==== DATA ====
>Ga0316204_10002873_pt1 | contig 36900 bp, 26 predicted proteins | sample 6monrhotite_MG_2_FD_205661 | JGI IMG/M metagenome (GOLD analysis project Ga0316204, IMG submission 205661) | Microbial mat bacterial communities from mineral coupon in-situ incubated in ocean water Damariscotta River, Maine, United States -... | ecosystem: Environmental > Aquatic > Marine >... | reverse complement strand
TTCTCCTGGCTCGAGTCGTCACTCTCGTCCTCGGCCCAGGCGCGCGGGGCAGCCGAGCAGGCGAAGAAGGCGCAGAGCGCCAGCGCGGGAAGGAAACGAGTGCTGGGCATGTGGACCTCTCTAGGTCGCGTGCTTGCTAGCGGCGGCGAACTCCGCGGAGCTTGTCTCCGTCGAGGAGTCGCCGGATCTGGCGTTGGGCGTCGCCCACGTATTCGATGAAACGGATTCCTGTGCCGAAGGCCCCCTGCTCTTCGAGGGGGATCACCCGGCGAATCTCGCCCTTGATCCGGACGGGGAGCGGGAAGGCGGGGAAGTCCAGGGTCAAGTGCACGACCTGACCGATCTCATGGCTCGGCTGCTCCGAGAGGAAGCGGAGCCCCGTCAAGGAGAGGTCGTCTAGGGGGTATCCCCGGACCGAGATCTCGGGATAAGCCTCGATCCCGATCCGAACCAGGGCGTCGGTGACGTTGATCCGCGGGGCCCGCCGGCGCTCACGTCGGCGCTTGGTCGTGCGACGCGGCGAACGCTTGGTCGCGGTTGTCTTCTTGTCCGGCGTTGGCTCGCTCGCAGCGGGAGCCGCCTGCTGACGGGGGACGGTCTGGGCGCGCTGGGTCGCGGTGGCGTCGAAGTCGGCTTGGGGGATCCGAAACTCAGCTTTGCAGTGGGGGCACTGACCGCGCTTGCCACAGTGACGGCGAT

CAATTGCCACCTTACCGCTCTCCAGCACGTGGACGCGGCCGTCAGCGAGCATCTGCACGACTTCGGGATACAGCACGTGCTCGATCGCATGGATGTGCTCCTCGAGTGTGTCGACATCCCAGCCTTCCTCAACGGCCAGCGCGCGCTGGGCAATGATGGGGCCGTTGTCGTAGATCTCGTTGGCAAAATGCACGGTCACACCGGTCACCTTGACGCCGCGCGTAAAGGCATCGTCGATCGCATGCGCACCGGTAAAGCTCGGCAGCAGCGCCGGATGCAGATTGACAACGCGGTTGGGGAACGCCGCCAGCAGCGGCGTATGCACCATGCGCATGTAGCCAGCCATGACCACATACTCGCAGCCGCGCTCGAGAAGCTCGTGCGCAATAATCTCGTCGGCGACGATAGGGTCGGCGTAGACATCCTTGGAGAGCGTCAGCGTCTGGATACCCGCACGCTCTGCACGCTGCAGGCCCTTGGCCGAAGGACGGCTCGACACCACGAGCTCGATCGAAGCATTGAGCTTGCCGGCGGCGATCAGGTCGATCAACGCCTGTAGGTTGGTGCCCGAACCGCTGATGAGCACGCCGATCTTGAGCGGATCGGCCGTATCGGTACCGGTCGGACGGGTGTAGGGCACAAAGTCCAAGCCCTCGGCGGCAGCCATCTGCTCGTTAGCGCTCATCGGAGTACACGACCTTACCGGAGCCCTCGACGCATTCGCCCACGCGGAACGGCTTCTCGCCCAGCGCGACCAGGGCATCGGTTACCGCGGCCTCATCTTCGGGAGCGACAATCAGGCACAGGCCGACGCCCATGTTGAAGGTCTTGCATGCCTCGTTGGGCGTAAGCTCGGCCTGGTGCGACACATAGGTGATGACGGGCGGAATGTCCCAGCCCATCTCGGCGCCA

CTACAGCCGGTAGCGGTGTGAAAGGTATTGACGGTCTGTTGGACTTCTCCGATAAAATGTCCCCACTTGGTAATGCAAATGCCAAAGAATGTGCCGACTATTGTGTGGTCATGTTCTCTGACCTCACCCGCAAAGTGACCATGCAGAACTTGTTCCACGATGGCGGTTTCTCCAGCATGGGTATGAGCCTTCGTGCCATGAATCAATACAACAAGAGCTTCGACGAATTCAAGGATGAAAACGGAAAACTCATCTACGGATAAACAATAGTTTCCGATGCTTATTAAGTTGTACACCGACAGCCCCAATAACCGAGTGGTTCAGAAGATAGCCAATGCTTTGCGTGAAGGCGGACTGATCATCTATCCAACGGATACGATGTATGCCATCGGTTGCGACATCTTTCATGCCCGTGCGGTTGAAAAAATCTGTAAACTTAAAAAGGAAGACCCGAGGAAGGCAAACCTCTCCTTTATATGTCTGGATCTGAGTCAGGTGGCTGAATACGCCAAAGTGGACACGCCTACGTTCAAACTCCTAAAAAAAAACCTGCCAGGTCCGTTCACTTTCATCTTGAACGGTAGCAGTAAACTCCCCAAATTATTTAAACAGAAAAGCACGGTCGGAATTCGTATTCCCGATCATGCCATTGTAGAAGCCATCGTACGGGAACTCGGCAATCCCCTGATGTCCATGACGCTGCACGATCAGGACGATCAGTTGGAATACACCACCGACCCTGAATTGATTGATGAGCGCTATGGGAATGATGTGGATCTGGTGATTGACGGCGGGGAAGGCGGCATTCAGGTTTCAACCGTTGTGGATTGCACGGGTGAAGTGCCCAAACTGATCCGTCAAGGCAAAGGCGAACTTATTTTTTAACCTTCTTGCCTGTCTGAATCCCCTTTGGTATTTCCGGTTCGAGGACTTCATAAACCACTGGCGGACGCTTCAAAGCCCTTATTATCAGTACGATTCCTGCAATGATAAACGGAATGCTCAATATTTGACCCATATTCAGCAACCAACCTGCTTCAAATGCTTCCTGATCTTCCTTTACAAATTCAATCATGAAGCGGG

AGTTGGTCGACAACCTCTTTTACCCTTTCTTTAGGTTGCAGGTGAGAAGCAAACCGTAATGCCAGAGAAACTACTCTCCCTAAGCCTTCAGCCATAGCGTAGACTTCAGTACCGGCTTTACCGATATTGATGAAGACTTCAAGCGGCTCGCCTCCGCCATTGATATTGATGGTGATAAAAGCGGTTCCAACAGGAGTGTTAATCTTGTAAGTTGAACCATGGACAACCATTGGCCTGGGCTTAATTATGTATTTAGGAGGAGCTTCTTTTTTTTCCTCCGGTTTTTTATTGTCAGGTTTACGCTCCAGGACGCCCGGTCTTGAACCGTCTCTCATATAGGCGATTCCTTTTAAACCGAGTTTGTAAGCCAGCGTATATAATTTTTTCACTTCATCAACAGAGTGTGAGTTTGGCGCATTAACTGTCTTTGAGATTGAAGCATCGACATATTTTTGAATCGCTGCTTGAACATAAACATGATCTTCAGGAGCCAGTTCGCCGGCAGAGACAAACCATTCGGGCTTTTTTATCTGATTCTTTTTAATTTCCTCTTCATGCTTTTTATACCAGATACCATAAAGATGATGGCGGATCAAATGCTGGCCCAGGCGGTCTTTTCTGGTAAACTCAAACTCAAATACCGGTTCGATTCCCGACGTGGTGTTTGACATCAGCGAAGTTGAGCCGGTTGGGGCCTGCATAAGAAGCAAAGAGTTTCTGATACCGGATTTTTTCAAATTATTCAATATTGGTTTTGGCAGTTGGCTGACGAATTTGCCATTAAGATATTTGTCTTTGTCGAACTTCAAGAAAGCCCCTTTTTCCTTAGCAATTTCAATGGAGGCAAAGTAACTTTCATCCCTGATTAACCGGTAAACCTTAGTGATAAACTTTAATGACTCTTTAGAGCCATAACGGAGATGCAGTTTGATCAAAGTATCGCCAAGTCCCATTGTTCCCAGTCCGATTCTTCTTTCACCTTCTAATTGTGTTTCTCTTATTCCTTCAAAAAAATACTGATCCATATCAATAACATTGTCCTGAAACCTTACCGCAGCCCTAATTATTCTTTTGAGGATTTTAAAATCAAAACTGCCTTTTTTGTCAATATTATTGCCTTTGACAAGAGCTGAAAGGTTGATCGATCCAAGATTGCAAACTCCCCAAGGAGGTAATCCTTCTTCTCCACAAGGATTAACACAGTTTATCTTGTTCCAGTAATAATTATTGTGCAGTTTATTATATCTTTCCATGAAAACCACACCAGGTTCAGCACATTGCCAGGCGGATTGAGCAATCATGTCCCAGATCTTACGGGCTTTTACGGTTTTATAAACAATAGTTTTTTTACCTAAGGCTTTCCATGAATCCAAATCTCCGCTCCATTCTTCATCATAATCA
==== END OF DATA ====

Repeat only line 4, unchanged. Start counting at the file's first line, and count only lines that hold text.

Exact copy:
CTACAGCCGGTAGCGGTGTGAAAGGTATTGACGGTCTGTTGGACTTCTCCGATAAAATGTCCCCACTTGGTAATGCAAATGCCAAAGAATGTGCCGACTATTGTGTGGTCATGTTCTCTGACCTCACCCGCAAAGTGACCATGCAGAACTTGTTCCACGATGGCGGTTTCTCCAGCATGGGTATGAGCCTTCGTGCCATGAATCAATACAACAAGAGCTTCGACGAATTCAAGGATGAAAACGGAAAACTCATCTACGGATAAACAATAGTTTCCGATGCTTATTAAGTTGTACACCGACAGCCCCAATAACCGAGTGGTTCAGAAGATAGCCAATGCTTTGCGTGAAGGCGGACTGATCATCTATCCAACGGATACGATGTATGCCATCGGTTGCGACATCTTTCATGCCCGTGCGGTTGAAAAAATCTGTAAACTTAAAAAGGAAGACCCGAGGAAGGCAAACCTCTCCTTTATATGTCTGGATCTGAGTCAGGTGGCTGAATACGCCAAAGTGGACACGCCTACGTTCAAACTCCTAAAAAAAAACCTGCCAGGTCCGTTCACTTTCATCTTGAACGGTAGCAGTAAACTCCCCAAATTATTTAAACAGAAAAGCACGGTCGGAATTCGTATTCCCGATCATGCCATTGTAGAAGCCATCGTACGGGAACTCGGCAATCCCCTGATGTCCATGACGCTGCACGATCAGGACGATCAGTTGGAATACACCACCGACCCTGAATTGATTGATGAGCGCTATGGGAATGATGTGGATCTGGTGATTGACGGCGGGGAAGGCGGCATTCAGGTTTCAACCGTTGTGGATTGCACGGGTGAAGTGCCCAAACTGATCCGTCAAGGCAAAGGCGAACTTATTTTTTAACCTTCTTGCCTGTCTGAATCCCCTTTGGTATTTCCGGTTCGAGGACTTCATAAACCACTGGCGGACGCTTCAAAGCCCTTATTATCAGTACGATTCCTGCAATGATAAACGGAATGCTCAATATTTGACCCATATTCAGCAACCAACCTGCTTCAAATGCTTCCTGATCTTCCTTTACAAATTCAATCATGAAGCGGG